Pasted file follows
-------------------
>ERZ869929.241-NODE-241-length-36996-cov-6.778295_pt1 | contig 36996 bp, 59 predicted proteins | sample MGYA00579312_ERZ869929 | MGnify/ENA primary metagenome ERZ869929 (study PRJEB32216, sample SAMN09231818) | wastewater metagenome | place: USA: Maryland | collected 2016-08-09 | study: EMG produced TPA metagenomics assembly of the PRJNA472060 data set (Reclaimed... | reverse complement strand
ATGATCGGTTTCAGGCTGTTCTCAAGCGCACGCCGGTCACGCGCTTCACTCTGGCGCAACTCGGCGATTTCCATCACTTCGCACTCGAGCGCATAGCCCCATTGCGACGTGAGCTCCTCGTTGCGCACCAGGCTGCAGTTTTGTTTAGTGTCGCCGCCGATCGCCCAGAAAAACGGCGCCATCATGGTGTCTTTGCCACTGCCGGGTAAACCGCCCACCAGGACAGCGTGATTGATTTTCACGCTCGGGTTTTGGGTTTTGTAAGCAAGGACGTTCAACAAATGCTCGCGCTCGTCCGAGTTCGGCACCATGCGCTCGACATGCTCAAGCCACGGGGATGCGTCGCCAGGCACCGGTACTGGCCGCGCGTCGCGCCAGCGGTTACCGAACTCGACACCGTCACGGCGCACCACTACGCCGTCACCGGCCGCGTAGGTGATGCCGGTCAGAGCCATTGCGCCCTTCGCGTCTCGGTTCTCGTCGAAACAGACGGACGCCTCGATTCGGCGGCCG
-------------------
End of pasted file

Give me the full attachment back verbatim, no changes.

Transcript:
>ERZ869929.241-NODE-241-length-36996-cov-6.778295_pt1 | contig 36996 bp, 59 predicted proteins | sample MGYA00579312_ERZ869929 | MGnify/ENA primary metagenome ERZ869929 (study PRJEB32216, sample SAMN09231818) | wastewater metagenome | place: USA: Maryland | collected 2016-08-09 | study: EMG produced TPA metagenomics assembly of the PRJNA472060 data set (Reclaimed... | reverse complement strand
ATGATCGGTTTCAGGCTGTTCTCAAGCGCACGCCGGTCACGCGCTTCACTCTGGCGCAACTCGGCGATTTCCATCACTTCGCACTCGAGCGCATAGCCCCATTGCGACGTGAGCTCCTCGTTGCGCACCAGGCTGCAGTTTTGTTTAGTGTCGCCGCCGATCGCCCAGAAAAACGGCGCCATCATGGTGTCTTTGCCACTGCCGGGTAAACCGCCCACCAGGACAGCGTGATTGATTTTCACGCTCGGGTTTTGGGTTTTGTAAGCAAGGACGTTCAACAAATGCTCGCGCTCGTCCGAGTTCGGCACCATGCGCTCGACATGCTCAAGCCACGGGGATGCGTCGCCAGGCACCGGTACTGGCCGCGCGTCGCGCCAGCGGTTACCGAACTCGACACCGTCACGGCGCACCACTACGCCGTCACCGGCCGCGTAGGTGATGCCGGTCAGAGCCATTGCGCCCTTCGCGTCTCGGTTCTCGTCGAAACAGACGGACGCCTCGATTCGGCGGCCG